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Official seeks answers on incinerator troubles

Commissioner Pat Mulieri is demanding some answers to questions she has about the problems at the county's incinerator operation.

Her first question: Why wasn't she told about them?

She hopes to get answers at the Pasco County Commission meeting at 6:30 tonight in New Port Richey.

"We as a County Commission are supposed to set policy for Pasco County," Mulieri said Monday. "We're not supposed to get involved in the nitty-gritty everyday work of the county, but this is far and above the nitty-gritty."

Mulieri said the county's phones have been ringing off the hook after a Times story Sunday about the county's incinerator operation.

The Times reported that millions of gallons of toxic rainwater contaminated by Pasco's incinerator ash has sat for months in a dump that shouldn't hold much water at all.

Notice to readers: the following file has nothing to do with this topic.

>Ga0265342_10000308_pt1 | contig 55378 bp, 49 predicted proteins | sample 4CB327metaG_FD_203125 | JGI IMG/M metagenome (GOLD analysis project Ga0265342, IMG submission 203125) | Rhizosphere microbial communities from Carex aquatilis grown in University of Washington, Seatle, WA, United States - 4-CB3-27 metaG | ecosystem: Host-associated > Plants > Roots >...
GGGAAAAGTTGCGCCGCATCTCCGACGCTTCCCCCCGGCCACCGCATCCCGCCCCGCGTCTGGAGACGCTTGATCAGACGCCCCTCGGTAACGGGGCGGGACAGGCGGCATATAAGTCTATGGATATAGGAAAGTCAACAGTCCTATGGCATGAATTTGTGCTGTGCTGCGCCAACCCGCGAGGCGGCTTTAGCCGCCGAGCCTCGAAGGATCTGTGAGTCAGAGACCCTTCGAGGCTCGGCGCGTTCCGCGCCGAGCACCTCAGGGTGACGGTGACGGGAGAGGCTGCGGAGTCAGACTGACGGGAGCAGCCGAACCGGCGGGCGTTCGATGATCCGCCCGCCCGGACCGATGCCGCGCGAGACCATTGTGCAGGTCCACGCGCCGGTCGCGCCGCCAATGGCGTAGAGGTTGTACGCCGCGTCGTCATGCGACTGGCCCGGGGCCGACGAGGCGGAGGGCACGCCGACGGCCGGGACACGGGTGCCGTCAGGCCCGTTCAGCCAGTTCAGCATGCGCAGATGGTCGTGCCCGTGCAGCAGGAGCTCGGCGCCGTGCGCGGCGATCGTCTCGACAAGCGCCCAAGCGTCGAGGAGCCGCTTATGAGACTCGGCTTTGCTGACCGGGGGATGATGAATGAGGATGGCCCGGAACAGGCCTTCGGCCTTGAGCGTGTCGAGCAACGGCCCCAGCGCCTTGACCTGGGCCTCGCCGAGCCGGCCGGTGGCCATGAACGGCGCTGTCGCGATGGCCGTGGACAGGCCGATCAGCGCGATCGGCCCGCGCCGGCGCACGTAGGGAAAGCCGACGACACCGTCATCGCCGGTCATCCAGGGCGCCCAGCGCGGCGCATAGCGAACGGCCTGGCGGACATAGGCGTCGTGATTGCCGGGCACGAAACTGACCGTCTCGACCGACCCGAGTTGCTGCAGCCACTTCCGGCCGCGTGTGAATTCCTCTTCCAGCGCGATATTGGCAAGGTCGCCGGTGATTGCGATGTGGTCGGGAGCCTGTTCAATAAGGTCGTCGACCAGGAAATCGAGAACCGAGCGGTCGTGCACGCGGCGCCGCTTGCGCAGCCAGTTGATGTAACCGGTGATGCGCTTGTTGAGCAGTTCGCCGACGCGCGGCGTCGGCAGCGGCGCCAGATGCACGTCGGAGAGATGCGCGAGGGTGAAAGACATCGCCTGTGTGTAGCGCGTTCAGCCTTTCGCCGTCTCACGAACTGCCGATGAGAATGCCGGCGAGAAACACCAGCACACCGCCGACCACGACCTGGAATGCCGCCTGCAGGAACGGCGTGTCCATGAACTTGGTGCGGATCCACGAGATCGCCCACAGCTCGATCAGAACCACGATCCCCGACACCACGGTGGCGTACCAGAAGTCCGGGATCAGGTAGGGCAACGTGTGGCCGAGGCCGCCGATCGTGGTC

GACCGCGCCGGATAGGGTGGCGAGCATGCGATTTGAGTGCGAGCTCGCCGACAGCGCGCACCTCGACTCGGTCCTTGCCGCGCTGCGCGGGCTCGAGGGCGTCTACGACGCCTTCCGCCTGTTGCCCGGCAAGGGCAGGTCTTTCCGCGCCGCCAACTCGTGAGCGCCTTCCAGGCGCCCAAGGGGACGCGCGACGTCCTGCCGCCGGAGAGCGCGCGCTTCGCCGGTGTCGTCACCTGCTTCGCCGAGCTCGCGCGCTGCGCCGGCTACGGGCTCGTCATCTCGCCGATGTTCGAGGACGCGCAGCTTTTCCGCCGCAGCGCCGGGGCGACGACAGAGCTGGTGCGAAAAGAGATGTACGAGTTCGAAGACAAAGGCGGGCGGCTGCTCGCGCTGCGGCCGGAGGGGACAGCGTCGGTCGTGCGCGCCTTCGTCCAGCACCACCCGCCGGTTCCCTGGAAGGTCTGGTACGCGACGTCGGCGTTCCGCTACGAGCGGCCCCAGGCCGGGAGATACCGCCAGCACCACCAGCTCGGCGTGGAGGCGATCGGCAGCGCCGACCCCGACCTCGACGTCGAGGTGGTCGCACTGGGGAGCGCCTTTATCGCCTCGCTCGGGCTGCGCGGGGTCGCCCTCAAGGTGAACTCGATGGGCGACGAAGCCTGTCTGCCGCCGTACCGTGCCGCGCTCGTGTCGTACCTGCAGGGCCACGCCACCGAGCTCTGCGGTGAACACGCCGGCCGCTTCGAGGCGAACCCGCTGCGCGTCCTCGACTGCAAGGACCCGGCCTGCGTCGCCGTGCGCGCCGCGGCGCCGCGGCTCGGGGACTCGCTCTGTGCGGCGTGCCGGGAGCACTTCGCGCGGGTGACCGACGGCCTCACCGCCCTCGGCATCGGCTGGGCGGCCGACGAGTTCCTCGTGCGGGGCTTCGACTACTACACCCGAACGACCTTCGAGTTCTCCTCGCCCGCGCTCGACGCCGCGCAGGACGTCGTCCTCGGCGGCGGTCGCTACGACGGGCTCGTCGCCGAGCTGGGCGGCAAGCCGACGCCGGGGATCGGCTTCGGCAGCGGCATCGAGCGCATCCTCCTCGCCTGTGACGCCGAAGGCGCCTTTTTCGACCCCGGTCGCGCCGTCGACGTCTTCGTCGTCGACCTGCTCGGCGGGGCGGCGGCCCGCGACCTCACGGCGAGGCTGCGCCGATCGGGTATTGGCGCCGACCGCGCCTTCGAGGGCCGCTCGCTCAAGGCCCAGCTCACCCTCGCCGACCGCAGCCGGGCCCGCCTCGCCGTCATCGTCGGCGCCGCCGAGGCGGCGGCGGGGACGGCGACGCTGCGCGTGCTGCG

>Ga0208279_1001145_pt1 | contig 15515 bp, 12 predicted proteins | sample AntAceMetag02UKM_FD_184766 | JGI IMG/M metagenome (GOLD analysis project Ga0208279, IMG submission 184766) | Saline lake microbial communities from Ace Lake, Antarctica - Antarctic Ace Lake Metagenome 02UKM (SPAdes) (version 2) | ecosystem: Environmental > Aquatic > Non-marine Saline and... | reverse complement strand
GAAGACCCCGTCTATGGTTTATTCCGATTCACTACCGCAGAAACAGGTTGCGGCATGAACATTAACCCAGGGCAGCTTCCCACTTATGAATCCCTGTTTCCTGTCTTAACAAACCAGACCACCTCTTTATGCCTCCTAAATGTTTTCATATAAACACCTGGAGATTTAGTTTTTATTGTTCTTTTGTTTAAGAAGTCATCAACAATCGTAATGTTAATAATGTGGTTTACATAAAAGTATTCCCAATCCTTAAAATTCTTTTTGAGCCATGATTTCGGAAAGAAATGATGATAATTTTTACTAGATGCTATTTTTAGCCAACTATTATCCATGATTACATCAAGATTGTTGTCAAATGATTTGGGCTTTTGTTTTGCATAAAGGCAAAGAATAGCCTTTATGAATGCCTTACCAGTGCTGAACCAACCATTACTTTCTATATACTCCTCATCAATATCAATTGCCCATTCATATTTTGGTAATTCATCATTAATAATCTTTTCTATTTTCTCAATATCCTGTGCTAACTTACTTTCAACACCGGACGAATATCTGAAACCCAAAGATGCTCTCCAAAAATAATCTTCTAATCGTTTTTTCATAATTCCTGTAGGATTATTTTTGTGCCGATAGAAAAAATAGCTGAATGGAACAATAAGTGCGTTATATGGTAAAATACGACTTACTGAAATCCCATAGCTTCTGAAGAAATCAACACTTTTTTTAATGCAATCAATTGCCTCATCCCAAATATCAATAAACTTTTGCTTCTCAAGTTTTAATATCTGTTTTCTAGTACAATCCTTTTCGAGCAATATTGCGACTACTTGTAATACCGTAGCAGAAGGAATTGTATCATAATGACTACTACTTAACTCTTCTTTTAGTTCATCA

The incinerator is in Shady Hills, in Mulieri's political district.

State environmental regulators fear the dump could overflow, or water could burst through its berms or blow out its special liner.

If that happens, the water, which is contaminated with dangerous chemicals such as lead and cadmium, would quickly find its way into the Florida aquifer, the source of this area's water supply.

In a letter to county officials last week, Dr. Rick Garrity, head of the Tampa office of the state Department of Environmental Protection, called it an "emergency situation" that "threatens adjacent wells and water users."

The DEP contends that, in an effort to save money, the county has persistently failed to move quickly to address the problem.

But Pasco utility officials contend that the county has been doing the best it can to try to haul away and treat the contaminated water while officials search for fast, cost-effective alternatives.

Pasco officials also contend that the DEP is overreacting: Short of an excessive, unexpected and extended period of rainfall, the dump will not overflow, they say.

Mulieri is sure of one thing: County commissioners ought to have made the policy decision on whether to spend the money on an expensive solution to haul the water away, not administration officials.

"We should have been more clued in on this," she said.